Catholic Universities Should Accept Catholics!

My niece has gone to Catholic schools all her life (kindergarten through senior year high school). She is the number 1 student in her senior class at her Catholic high school. She is involved in student government and in a variety of other extra-curriculars. She is involved in her parish. She is selflessly involved in community service.

Despite all of this, her number one choice, Notre Dame, has rejected her application. What sense does it make to have Catholic universities, if Catholic students in excellent standing and of quality character, are not accepted? What message does this send to her and to other young Catholics who are exemplary students?

She may very well be the valedictorian at her graduation in a few short months. What should she say to her classmates? “Use all of the gifts God gave you. Serve others. Persevere in your studies. Live Catholic values. But, oh, by the way, it doesn’t make any difference to certain Catholic universities.”

Pray that Notre Dame reconsiders her application (which she is appealing) and pays more attention to its Catholic mission than to NCAA sports.

About Joe Paprocki 2758 Articles
Joe Paprocki, DMin, is National Consultant for Faith Formation at Loyola Press, where, in addition to his traveling/speaking responsibilities, he works on the development team for faith formation curriculum resources including Finding God: Our Response to God’s Gifts and God’s Gift: Reconciliation and Eucharist. Joe has more than 35 years of experience in ministry and has presented keynotes, presentations, and workshops in more than 100 dioceses in North America. Joe is a frequent presenter at national conferences including the Los Angeles Religious Education Congress, the Mid-Atlantic Congress, and the National Conference for Catechetical Leadership. He is the author of numerous books, including the best seller The Catechist’s Toolbox, A Church on the Move, Under the Influence of Jesus, and Called to Be Catholic—a bilingual, foundational supplemental program that helps young people know their faith and grow in their relationship with God. Joe is also the series editor for the Effective Catechetical Leader and blogs about his experiences in faith formation at

7 Comments on Catholic Universities Should Accept Catholics!

  1. Does she live in the area of Notre Dame? Colleges select only a certain percentage of locals, no matter how good. Another question…Was she accepted into another school on the same level? Some same level schools consult with each other and share their lists and won’t accept the same applicants.
    BTW, being Catholic has absolutely nothing to do with an acceptance into a Catholic college. Both my daughters were accepted into great Catholic schools but being Catholic didn’t get them in.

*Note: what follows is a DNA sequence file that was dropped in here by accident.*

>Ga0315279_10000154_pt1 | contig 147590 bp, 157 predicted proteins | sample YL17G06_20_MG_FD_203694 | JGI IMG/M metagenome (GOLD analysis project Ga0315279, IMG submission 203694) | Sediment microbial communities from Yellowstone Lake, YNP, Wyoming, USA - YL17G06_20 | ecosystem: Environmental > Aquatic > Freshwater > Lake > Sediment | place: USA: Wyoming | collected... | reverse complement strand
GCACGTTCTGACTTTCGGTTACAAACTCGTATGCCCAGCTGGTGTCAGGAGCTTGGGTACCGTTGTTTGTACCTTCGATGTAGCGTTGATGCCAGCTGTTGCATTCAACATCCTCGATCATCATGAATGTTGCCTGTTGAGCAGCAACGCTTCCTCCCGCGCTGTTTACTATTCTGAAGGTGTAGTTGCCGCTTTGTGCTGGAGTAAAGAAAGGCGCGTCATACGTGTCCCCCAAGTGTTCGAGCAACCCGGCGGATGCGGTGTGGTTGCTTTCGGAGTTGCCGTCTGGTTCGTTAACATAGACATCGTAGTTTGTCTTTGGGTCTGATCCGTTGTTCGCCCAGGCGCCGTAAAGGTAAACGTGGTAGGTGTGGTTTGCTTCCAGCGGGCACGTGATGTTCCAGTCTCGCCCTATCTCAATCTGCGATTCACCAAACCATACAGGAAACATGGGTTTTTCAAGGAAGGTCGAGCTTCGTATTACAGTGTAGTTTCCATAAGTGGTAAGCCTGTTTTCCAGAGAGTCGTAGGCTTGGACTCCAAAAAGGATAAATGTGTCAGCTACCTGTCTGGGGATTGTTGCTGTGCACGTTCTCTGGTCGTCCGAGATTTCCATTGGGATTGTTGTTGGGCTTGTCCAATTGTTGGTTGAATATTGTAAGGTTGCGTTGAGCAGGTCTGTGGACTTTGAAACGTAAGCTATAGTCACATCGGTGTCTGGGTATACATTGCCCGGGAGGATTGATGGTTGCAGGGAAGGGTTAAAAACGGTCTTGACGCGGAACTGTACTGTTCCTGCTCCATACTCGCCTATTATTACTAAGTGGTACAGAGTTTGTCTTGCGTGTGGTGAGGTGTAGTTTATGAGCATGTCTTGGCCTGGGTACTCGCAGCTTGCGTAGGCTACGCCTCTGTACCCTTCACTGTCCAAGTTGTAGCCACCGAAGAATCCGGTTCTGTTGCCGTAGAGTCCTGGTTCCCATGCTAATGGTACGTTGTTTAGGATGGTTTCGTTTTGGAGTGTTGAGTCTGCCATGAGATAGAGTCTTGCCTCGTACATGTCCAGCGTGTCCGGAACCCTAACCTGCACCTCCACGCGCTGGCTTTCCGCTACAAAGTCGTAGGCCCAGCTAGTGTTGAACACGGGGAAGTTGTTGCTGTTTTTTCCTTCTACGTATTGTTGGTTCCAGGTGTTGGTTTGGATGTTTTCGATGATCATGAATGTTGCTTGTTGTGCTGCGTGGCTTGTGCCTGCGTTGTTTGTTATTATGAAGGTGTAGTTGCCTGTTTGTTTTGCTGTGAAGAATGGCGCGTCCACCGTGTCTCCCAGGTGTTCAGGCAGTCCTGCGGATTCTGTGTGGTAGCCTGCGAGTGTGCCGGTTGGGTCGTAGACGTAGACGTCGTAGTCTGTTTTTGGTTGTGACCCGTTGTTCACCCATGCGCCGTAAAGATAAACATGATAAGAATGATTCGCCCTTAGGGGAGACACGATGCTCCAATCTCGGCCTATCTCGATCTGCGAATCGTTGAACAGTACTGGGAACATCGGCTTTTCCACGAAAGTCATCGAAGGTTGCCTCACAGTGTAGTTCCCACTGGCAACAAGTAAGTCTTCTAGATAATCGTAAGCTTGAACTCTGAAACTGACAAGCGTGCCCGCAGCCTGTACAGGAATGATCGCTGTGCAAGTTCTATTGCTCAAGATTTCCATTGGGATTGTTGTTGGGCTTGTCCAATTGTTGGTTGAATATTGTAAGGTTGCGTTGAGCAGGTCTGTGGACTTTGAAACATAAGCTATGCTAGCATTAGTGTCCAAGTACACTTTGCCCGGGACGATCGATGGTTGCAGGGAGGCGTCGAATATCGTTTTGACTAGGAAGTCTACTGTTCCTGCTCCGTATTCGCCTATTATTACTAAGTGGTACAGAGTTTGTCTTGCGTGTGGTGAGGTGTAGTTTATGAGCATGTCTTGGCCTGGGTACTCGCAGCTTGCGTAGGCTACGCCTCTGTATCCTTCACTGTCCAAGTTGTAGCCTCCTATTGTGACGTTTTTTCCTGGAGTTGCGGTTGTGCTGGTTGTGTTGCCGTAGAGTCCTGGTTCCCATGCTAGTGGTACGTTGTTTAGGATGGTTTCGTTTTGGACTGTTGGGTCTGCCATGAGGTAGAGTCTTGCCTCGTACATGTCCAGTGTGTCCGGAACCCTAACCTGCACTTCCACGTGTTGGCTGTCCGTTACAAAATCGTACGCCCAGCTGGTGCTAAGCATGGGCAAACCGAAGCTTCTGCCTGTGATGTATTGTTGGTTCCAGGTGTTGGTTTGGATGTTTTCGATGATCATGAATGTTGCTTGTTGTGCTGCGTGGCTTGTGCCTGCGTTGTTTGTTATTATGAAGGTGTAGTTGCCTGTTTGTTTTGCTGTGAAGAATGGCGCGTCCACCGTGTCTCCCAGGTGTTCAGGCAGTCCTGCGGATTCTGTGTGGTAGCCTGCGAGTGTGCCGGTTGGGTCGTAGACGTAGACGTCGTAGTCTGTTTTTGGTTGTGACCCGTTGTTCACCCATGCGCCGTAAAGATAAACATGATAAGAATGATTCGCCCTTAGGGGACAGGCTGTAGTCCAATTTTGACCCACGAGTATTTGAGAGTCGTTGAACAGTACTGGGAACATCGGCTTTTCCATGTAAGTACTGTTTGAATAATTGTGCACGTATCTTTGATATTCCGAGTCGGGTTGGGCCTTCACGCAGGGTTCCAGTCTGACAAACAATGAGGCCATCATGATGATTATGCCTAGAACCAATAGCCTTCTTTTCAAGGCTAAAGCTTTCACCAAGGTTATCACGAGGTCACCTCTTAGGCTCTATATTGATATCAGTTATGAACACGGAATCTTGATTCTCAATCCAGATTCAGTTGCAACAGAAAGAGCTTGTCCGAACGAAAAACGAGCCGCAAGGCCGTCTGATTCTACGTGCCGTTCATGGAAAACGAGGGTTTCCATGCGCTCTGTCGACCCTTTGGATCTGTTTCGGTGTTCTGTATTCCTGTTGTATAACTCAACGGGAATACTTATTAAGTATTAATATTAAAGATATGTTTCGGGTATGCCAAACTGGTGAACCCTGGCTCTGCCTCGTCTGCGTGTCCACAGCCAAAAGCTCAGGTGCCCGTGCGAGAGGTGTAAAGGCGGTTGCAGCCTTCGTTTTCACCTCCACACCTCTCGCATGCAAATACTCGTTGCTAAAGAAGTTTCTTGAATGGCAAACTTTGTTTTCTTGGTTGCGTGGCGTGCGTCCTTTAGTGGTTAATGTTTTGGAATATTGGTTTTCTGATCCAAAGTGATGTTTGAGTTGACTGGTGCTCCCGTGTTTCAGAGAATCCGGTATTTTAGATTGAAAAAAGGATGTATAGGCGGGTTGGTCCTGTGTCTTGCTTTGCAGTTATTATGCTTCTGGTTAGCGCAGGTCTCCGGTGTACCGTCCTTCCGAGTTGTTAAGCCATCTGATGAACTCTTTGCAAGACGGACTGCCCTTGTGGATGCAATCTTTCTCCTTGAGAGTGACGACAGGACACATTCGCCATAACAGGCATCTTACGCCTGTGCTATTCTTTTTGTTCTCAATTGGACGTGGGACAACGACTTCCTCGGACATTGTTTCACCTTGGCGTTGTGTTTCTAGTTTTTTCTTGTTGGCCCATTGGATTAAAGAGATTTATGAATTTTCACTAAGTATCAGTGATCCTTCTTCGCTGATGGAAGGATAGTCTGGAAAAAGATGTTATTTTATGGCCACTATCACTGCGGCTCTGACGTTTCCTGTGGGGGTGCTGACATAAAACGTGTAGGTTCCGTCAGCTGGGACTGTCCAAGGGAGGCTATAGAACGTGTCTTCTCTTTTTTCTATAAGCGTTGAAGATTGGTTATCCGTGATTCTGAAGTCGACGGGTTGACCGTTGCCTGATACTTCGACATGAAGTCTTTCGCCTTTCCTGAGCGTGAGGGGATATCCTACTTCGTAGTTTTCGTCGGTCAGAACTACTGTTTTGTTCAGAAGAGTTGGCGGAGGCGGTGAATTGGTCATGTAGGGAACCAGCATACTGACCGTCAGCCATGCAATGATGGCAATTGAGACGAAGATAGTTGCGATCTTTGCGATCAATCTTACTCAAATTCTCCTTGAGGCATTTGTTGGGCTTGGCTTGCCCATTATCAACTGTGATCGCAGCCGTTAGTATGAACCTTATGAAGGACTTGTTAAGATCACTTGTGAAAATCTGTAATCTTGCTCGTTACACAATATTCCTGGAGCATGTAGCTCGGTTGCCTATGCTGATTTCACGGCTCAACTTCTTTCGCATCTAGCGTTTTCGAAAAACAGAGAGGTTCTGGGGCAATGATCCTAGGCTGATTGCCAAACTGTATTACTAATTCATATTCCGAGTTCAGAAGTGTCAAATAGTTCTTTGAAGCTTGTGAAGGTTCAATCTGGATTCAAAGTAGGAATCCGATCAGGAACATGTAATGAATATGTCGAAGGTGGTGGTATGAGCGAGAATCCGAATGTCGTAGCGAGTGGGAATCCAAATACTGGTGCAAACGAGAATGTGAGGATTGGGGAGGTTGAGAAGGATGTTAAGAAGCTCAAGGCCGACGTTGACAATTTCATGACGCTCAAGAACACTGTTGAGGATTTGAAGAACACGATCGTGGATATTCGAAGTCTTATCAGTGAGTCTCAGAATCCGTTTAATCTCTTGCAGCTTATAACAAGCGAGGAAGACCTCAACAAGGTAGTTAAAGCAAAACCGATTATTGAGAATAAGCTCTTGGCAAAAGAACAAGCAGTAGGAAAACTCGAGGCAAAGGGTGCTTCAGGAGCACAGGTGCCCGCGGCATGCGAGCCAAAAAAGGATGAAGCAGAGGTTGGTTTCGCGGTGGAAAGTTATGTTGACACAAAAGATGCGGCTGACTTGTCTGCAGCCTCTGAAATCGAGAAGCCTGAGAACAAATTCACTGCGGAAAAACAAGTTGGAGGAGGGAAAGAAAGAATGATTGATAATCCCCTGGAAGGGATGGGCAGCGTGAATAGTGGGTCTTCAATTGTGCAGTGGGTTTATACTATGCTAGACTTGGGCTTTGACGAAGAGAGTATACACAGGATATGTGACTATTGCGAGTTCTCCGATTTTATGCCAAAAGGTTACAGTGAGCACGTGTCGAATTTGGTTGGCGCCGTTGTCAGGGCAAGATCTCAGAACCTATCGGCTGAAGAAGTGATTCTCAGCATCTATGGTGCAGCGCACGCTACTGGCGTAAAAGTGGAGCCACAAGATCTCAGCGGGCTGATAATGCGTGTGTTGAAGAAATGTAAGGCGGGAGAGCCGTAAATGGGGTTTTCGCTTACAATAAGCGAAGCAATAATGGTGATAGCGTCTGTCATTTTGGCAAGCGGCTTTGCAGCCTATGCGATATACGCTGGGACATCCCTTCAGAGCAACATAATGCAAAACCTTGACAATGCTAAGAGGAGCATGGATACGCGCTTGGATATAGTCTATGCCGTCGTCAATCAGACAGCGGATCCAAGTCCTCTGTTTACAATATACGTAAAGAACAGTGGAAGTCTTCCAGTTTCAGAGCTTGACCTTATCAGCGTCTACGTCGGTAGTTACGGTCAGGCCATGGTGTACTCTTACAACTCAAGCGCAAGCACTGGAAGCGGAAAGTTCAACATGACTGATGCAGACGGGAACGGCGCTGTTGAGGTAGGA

2. Lauretta, thanks for your thoughts. No, my niece lives in Chicago. I really don’t know about her other acceptances. I realize that being Catholic does not get one into a Catholic University, but isn’t it ridiculous that the number one student at a Catholic high school would not be accepted into a Catholic university?

  3. I agree it is puzzling but having been through this with my two very bright girls, I’m not surprised. Having been rejected from the “big” schools, they chose smaller, excellent universities and are both thriving. I believe that trusting in God is the key and God often has a way of telling us when we are making a mistake. Of course I hope your niece is successful in her appeal if this is truly what she wants. She sounds like a great girl. There is so much pressure at this point in their young lives. Somehow they get through it but they need lots of support and advise!!

  4. This is a result of secularism in our life. Why should Notre Dame or any other “Catholic University” talk the talk but not walk the walk. Maybe if she was a young man who ran a 4.2 forty and played cornerback she would get a full ride! It disturbs me that we fund this inderectly.

  5. Joe,
    Maybe it’s a blessing in disguise. Some Catholic Universities are so far off center that they actually lead “good, Catholic teens” away from the Church. Students who attend state schools frequently hook up with their Catholic High School buddies and attend local (traditional) parish Masses. Students attending some Catholic universities frequently see many exceptions to the rule. (Other denomonations encouraged to receive Communion, Prayers of the Faithful skipped, etc.)
    I am sorry for your neice’s disappointment. Unfortunately, many good students are turned away from all universities because of the so-called need for sports stars, integration or other arbitrary criteria. Please tell your neice, “Sometimes, I thank God for unanswered prayers.”

  6. Thanks, Mary Ellen. I saw my niece yesterday and she is handling the situation very well. She is open to alternatives and has a very good attitude so I was very happy to see that.

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